1st Year PhD researcher in Volcanology, Institute of Geophysics and Tectonics, University of Leeds. The aim of my PhD project is to conduct a detailed health hazard assessment of the concentrations, compositions and spatiotemporal dispersion of volcanic air pollution on Montserrat to advise local agencies on human health risks and the potential need to install an operational network of air pollution sensors. This study focuses on sulphur dioxide (SO2) and particulate matter (PM) as air pollutants.
During my May 2023 field campaign, I worked with local collaborators at Montserrat Volcano Observatory and the Disaster Management and Co-ordination Agency to calibrate and install a network of 13 air quality monitors around the island, to be left for two years. I am in the process of developing a method to calibrate the data produced by the 11 lower-cost instruments to that of the 2 reference grade instruments on-island, during a series of colocation experiments. Direct samples for geochemical analyses were also collected across the island using the filter-pack method, to gather both ambient and point-source samples. I will process these samples using compositional analyses (ICP-MS) to determine relative toxicity.
I am continuing to work with local stakeholders on this project, through the ongoing logistical support of the Montserrat Volcano Observatory, the input of the 6 local government agencies who attended our workshop at the beginning of the 2023 field campaign, and local educational institutions and media (ZJB radio) with whom outreach activities were completed.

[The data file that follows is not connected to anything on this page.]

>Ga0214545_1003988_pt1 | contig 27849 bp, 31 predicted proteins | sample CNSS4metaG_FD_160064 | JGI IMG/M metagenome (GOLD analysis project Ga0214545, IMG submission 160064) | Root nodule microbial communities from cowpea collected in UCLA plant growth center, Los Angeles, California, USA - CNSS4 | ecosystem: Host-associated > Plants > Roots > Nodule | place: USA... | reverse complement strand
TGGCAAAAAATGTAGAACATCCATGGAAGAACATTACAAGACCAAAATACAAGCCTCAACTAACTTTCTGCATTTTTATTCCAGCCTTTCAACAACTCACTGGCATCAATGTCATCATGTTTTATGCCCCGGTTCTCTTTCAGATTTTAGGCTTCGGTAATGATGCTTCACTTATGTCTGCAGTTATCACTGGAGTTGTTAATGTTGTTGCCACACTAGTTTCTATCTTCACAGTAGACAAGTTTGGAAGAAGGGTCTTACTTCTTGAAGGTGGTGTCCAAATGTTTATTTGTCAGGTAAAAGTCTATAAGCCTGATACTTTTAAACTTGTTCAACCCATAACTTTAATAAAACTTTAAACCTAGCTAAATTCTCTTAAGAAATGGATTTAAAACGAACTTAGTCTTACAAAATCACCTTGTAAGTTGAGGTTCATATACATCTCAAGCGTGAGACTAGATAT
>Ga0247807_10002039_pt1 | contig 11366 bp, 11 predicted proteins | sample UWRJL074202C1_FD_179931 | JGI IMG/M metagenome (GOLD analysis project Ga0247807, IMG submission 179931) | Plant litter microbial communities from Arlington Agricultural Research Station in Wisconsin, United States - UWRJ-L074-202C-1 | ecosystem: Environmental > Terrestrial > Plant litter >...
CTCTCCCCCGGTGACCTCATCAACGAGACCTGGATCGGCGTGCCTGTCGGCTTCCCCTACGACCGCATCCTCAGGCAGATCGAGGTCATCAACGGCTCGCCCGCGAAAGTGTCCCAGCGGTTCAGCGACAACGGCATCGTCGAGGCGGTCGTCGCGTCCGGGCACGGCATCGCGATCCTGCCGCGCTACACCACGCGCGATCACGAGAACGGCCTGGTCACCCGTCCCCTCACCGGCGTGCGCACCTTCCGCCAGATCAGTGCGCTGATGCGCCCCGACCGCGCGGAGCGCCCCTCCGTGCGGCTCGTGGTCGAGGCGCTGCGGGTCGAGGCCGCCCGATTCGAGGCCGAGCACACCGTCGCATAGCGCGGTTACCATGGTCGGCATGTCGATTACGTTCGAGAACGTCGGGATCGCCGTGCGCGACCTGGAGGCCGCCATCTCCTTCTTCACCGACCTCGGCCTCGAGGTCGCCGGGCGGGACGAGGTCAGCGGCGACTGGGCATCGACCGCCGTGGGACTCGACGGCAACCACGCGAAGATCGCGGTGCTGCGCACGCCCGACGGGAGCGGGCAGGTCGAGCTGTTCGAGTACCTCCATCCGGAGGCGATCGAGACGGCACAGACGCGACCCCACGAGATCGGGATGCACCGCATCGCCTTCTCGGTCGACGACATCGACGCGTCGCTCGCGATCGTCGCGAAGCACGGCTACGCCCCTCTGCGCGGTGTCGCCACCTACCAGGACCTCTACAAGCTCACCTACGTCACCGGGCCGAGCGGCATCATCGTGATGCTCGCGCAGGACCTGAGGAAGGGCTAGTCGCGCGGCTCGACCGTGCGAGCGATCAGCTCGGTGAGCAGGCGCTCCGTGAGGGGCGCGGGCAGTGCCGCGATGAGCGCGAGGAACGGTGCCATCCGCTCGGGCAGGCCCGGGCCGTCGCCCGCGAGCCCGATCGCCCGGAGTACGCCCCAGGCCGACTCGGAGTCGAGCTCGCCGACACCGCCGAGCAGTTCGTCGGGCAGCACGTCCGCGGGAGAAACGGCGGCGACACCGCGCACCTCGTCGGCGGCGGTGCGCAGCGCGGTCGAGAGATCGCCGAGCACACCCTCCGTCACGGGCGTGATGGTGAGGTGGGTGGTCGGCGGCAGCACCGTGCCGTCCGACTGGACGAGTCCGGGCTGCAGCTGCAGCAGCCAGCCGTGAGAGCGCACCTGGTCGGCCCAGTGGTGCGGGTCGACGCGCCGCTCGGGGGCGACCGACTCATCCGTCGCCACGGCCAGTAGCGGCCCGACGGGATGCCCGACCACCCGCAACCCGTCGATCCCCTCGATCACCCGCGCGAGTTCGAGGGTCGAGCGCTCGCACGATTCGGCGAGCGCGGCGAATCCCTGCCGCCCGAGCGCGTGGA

Whilst large, explosive eruptions attract public interest in volcanism, chronic, invisible hazards such as long-term exposures to toxic volcanic gases often remain unnoticed, understudied and thus unaccounted for. The Montserrat government has expressed concerns that its citizens and visitors are chronically exposed to volcanic air pollutants as the Soufrière Hills volcano continues to degas, despite not having erupted ash since 2010. The gas plume typically follows the trade winds westward into the abandoned capital of Plymouth, but residents report odours of sulphurous gases in the north of the island with changes in the wind direction. Measurements taken by the Montserrat Volcano Observatory (MVO) indicate that the volcano is emitting ~ 440 tonnes per day of sulphur dioxide (SO2) with recent spikes reaching up to 1000 tonnes per day. No particulate air quality assessment has been conducted on island for many years and ongoing SO2 diffusion tube monitoring efforts are not sensitive to real-time fluctuations. It is currently unknown whether airborne volcanic pollutants – in particular SO2 and particulate matter (PM), including ash and sulphate aerosol - could be present in concentrations, durations or frequencies of concern to the health of the Montserrat population.
- How do SO2 and PM concentrations vary spatially and temporally on Montserrat?
- How does the geochemical composition of PM affect health risk?
- How can past and present air pollution data be used to inform current and future health risk?
- BSc Geography, University of Manchester.
- MPhil Holocene Climates, University of Cambridge
Research groups and institutes
- Institute for Climate and Atmospheric Science
- Institute of Geophysics and Tectonics